Avoid Foodborne Illness During Labor Day Celebrations
During Labor Day holiday will be celebrated this weekend and whether it is camping, road trips, cookouts, picnics in the park, or other activities, all of these will involve food. The County of Santa Clara Department of Environmental Health is reminding families to take extra precautions so that food-borne bacteria don’t ruin the fun.
Food-borne illness increases in summer due to variety of factors, including warmer temperatures.
It’s important to remember that bacteria grow faster in warm temperatures, so extra care needs to be taken to prevent possible food poisoning. Cooking food thoroughly, keeping food refrigerated, and making sure that food prep surfaces and hands are clean are basics that ensure a safe meal.
To help residents stay healthy and safe, the Department of Environmental Health has provided the following tips:
- Make sure you wash your hands with warm water and soap for at least 20 seconds before and after handling food.
- Marinate food in the refrigerator. Reserve a portion of the unused marinate to use as a sauce, don’t use sauce that was used to marinate raw meat or poultry on cooked food.
- When grilling foods, preheat the coals for 20 to 30 minutes, or until the coals are lightly coated with ash.
- Use a food thermometer to make sure meat and poultry are thoroughly cooked to their safe minimum internal temperature:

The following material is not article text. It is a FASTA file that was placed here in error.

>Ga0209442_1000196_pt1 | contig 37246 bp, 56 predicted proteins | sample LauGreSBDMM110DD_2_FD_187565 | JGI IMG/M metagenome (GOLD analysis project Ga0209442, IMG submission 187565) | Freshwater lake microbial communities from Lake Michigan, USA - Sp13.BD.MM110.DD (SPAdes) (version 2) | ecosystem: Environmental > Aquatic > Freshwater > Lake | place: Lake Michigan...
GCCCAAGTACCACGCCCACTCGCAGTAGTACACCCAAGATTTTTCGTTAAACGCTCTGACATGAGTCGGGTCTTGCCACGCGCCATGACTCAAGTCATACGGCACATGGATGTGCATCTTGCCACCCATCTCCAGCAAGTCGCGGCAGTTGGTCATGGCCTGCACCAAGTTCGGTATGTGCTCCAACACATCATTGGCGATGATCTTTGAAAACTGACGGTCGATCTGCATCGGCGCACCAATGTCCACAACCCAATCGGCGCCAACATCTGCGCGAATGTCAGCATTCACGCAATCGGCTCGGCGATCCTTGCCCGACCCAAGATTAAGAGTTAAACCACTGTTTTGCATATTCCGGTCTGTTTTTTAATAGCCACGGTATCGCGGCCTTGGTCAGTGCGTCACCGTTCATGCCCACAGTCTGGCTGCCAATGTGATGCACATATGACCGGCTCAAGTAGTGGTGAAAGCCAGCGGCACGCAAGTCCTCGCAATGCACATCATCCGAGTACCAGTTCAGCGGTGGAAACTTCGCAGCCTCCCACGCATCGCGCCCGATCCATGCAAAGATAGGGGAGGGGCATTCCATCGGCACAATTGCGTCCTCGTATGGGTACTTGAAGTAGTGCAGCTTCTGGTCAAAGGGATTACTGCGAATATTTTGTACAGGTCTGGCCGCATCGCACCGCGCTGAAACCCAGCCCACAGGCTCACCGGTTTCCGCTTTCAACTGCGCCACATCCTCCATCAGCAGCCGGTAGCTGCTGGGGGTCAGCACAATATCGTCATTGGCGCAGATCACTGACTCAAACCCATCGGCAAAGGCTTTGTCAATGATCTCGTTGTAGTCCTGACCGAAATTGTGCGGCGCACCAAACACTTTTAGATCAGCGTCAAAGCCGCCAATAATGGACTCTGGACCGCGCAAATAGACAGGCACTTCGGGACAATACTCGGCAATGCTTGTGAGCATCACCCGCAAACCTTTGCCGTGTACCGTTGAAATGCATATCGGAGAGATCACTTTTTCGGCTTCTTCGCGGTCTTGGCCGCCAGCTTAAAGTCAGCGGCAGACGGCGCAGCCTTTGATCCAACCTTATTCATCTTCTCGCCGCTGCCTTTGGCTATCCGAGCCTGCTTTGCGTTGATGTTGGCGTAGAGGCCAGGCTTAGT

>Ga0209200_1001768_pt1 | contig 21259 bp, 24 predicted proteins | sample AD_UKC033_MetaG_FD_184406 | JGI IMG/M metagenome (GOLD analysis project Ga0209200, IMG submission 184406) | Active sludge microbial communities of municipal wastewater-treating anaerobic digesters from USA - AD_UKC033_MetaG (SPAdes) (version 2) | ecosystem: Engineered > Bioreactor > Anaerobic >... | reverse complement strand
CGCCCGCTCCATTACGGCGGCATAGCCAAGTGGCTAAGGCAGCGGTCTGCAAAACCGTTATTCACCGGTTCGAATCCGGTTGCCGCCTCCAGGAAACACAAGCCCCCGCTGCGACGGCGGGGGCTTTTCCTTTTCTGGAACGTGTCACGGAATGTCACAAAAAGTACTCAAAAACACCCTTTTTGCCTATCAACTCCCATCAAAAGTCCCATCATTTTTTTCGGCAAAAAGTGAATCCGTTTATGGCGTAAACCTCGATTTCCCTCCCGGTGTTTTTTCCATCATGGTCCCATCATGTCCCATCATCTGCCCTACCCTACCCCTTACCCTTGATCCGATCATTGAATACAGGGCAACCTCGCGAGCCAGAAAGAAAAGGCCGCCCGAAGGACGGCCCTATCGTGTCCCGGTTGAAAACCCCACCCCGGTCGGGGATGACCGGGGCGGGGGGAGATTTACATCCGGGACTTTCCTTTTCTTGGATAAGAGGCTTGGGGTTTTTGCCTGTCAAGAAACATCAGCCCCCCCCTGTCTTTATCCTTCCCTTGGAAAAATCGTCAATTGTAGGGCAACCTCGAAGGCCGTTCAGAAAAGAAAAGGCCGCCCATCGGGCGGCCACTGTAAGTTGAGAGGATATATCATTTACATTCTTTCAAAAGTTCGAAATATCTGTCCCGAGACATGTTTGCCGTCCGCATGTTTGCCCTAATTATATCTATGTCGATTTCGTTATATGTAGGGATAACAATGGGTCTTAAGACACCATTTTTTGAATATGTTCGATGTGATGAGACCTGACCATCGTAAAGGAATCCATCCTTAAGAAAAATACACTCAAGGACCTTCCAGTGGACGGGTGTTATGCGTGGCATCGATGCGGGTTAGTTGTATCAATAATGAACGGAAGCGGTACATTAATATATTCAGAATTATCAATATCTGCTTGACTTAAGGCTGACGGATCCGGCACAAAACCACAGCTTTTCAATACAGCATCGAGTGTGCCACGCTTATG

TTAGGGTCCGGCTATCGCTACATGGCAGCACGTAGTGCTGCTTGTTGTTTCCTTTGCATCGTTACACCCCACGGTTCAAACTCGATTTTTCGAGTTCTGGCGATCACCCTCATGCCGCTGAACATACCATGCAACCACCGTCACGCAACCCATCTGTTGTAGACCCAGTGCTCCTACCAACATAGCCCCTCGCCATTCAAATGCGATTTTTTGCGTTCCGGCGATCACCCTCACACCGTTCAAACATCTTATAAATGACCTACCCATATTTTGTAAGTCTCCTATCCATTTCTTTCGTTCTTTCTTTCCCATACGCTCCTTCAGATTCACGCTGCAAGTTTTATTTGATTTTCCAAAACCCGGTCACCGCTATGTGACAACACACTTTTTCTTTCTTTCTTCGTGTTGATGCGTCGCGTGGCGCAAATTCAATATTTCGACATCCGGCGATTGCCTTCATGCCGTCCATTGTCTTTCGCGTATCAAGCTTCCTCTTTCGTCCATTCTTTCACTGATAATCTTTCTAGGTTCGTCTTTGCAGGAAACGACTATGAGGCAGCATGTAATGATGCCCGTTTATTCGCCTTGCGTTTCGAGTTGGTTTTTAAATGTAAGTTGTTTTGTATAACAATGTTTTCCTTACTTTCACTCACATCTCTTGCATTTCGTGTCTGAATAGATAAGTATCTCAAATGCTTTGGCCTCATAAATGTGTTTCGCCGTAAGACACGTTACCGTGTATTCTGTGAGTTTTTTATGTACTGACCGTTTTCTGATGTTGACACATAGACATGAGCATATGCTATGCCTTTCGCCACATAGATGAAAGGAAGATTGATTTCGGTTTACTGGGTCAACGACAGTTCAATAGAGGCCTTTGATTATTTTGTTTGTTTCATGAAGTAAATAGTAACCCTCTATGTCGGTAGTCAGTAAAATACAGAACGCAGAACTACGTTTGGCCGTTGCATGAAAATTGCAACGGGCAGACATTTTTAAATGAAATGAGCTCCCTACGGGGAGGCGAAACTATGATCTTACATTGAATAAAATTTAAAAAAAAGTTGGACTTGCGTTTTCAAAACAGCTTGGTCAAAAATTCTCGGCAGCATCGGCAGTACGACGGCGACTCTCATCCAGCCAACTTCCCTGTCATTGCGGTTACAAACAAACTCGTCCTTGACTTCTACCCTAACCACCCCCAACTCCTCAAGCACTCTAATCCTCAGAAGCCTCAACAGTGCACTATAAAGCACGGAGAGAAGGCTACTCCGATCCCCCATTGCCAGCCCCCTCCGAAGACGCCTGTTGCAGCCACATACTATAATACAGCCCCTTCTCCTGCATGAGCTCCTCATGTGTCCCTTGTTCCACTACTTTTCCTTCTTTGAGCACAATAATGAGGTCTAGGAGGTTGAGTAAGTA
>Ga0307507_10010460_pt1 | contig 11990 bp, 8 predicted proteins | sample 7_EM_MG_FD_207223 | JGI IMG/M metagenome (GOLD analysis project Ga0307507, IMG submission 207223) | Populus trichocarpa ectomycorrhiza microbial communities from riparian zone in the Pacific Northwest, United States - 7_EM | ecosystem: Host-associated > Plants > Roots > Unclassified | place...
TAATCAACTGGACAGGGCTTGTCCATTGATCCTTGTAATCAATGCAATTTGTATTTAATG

– Beef, pork, lamb and veal (steaks, roasts, and chops): 145 degrees F with a 3-minute rest time.
– Ground meats: 160 degrees F.
– Whole poultry, poultry breasts and ground poultry: 165 degrees F.
– Fish should be opaque and flake easily or cook to 145 degrees F.
- Always use a fresh, clean plate and tongs for serving cooked food. Never reuse items that touched raw meat or poultry to serve the food once it is cooked.
- Use separate cutting boards and utensils for raw meat and ready-to-eat items such as vegetables, fruits or breads.
- Keep perishable food cold until it is ready to cook. In hot weather (above 90 degrees F), food should NEVER sit out for more than one hour. Keep hot food hot by setting it to the side of the grill rack, not directly over the coals where it could overcook.
- A full cooler will maintain its cold temperature longer than a partially filled one. When using a cooler, keep it out of the direct sun by placing it in the shade or shelter. Keep drinks in a separate cooler from foods. The beverage cooler will be opened frequently while the food cooler stays cold.
Follow these tips and enjoy a safe and fun Labor Day time. For more information, visit the County Department of Environmental Health website at www.EHinfo.org or call the Consumer Protection Division at (408) 918-3400.